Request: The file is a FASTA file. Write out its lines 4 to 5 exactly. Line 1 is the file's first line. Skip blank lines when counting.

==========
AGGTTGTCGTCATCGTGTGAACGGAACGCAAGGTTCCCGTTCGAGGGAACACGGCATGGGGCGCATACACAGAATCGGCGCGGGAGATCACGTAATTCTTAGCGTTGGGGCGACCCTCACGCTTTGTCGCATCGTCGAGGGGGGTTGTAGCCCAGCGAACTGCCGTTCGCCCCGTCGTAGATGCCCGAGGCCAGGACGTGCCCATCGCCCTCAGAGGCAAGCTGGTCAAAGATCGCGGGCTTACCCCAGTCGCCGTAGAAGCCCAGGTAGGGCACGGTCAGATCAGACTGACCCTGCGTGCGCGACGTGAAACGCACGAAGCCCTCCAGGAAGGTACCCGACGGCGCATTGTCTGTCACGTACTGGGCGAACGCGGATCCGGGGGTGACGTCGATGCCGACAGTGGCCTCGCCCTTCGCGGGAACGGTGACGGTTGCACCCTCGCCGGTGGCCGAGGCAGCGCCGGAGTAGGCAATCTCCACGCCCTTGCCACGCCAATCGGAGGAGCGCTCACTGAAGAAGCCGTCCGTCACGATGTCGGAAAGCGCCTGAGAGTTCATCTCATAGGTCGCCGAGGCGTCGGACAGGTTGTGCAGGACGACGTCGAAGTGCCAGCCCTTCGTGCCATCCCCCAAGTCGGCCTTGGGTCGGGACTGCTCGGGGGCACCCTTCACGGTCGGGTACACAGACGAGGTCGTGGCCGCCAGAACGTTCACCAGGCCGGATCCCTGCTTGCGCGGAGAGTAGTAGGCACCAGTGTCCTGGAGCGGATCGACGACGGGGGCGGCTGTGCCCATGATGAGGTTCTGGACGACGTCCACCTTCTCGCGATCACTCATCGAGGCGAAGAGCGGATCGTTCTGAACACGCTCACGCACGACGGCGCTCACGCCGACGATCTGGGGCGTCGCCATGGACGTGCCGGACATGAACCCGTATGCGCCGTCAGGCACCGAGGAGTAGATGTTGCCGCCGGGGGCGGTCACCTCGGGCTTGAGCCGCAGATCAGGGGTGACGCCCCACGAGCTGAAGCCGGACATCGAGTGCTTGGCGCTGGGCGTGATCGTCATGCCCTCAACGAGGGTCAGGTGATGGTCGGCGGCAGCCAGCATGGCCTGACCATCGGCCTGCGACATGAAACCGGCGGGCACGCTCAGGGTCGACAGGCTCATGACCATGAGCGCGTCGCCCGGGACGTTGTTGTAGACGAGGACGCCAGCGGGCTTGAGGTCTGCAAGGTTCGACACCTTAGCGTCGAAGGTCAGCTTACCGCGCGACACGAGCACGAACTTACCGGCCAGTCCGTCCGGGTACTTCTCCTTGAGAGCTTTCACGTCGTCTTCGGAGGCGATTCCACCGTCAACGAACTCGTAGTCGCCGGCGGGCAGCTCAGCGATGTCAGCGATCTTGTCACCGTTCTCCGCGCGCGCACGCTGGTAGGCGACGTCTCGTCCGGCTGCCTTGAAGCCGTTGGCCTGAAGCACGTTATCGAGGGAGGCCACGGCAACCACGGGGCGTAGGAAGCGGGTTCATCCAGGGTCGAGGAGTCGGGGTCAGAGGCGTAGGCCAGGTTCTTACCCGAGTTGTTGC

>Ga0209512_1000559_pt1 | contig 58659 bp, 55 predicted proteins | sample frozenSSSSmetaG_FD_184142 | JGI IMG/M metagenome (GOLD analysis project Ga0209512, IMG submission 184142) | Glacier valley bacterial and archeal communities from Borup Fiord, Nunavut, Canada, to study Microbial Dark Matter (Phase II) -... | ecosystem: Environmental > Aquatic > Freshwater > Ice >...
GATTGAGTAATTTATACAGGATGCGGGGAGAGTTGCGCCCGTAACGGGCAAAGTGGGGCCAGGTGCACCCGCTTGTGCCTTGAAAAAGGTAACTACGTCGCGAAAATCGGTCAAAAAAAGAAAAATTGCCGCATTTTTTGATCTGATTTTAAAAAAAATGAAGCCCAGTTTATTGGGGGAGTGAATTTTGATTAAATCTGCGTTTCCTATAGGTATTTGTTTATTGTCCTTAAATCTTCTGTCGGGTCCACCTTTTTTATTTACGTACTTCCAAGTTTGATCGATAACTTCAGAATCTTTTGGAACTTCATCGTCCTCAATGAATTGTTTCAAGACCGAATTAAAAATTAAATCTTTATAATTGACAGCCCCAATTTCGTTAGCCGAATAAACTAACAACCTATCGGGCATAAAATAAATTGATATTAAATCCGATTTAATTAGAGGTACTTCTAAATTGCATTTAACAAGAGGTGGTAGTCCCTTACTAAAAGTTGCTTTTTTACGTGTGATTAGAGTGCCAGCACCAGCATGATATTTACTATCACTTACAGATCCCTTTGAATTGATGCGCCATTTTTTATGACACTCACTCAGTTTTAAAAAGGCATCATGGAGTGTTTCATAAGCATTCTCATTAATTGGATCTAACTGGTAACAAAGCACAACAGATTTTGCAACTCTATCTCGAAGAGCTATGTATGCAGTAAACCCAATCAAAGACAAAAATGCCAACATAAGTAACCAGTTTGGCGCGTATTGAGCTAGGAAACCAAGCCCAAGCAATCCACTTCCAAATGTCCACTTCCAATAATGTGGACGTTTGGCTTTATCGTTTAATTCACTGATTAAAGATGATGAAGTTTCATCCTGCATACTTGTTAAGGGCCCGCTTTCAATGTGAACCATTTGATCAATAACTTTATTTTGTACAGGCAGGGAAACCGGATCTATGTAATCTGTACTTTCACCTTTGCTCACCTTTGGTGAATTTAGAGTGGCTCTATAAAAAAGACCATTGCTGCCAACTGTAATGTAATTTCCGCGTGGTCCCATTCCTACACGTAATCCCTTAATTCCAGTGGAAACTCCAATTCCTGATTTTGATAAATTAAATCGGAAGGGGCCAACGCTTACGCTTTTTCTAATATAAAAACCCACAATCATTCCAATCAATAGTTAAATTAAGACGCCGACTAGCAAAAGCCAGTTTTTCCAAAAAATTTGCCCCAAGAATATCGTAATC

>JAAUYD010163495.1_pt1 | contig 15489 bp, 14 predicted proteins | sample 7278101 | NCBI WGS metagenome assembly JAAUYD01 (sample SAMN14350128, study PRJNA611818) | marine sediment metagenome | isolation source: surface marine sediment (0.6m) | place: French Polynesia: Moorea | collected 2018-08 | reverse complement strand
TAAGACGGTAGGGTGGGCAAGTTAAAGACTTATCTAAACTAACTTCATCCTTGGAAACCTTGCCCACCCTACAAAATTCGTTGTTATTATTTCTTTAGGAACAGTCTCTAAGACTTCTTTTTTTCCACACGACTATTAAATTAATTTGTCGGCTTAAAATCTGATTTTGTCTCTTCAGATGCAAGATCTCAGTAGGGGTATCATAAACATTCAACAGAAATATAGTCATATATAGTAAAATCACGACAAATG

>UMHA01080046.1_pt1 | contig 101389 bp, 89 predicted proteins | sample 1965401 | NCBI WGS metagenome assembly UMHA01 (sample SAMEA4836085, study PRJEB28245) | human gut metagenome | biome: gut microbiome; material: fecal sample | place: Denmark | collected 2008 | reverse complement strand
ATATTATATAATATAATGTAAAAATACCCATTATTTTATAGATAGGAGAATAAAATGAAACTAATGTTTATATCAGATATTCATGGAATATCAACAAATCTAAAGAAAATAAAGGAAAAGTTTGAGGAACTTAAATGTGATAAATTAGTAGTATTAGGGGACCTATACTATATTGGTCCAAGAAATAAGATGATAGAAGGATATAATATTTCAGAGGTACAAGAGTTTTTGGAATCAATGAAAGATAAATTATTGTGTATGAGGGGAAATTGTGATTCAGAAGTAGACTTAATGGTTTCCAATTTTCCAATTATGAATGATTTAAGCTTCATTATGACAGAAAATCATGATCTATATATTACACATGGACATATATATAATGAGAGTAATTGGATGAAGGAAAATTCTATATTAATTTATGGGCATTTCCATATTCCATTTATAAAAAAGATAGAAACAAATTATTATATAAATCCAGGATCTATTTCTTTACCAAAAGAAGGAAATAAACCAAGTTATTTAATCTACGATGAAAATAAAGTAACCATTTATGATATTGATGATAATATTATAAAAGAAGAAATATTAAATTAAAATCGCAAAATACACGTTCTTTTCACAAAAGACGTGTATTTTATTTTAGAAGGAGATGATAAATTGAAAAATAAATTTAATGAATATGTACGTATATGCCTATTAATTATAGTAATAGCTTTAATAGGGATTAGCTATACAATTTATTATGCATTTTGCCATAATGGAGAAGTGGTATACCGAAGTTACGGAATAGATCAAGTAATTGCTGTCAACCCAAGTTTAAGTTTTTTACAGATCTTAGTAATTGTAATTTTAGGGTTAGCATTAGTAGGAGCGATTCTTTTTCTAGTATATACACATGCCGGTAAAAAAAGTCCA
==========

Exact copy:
>JAAUYD010163495.1_pt1 | contig 15489 bp, 14 predicted proteins | sample 7278101 | NCBI WGS metagenome assembly JAAUYD01 (sample SAMN14350128, study PRJNA611818) | marine sediment metagenome | isolation source: surface marine sediment (0.6m) | place: French Polynesia: Moorea | collected 2018-08 | reverse complement strand
TAAGACGGTAGGGTGGGCAAGTTAAAGACTTATCTAAACTAACTTCATCCTTGGAAACCTTGCCCACCCTACAAAATTCGTTGTTATTATTTCTTTAGGAACAGTCTCTAAGACTTCTTTTTTTCCACACGACTATTAAATTAATTTGTCGGCTTAAAATCTGATTTTGTCTCTTCAGATGCAAGATCTCAGTAGGGGTATCATAAACATTCAACAGAAATATAGTCATATATAGTAAAATCACGACAAATG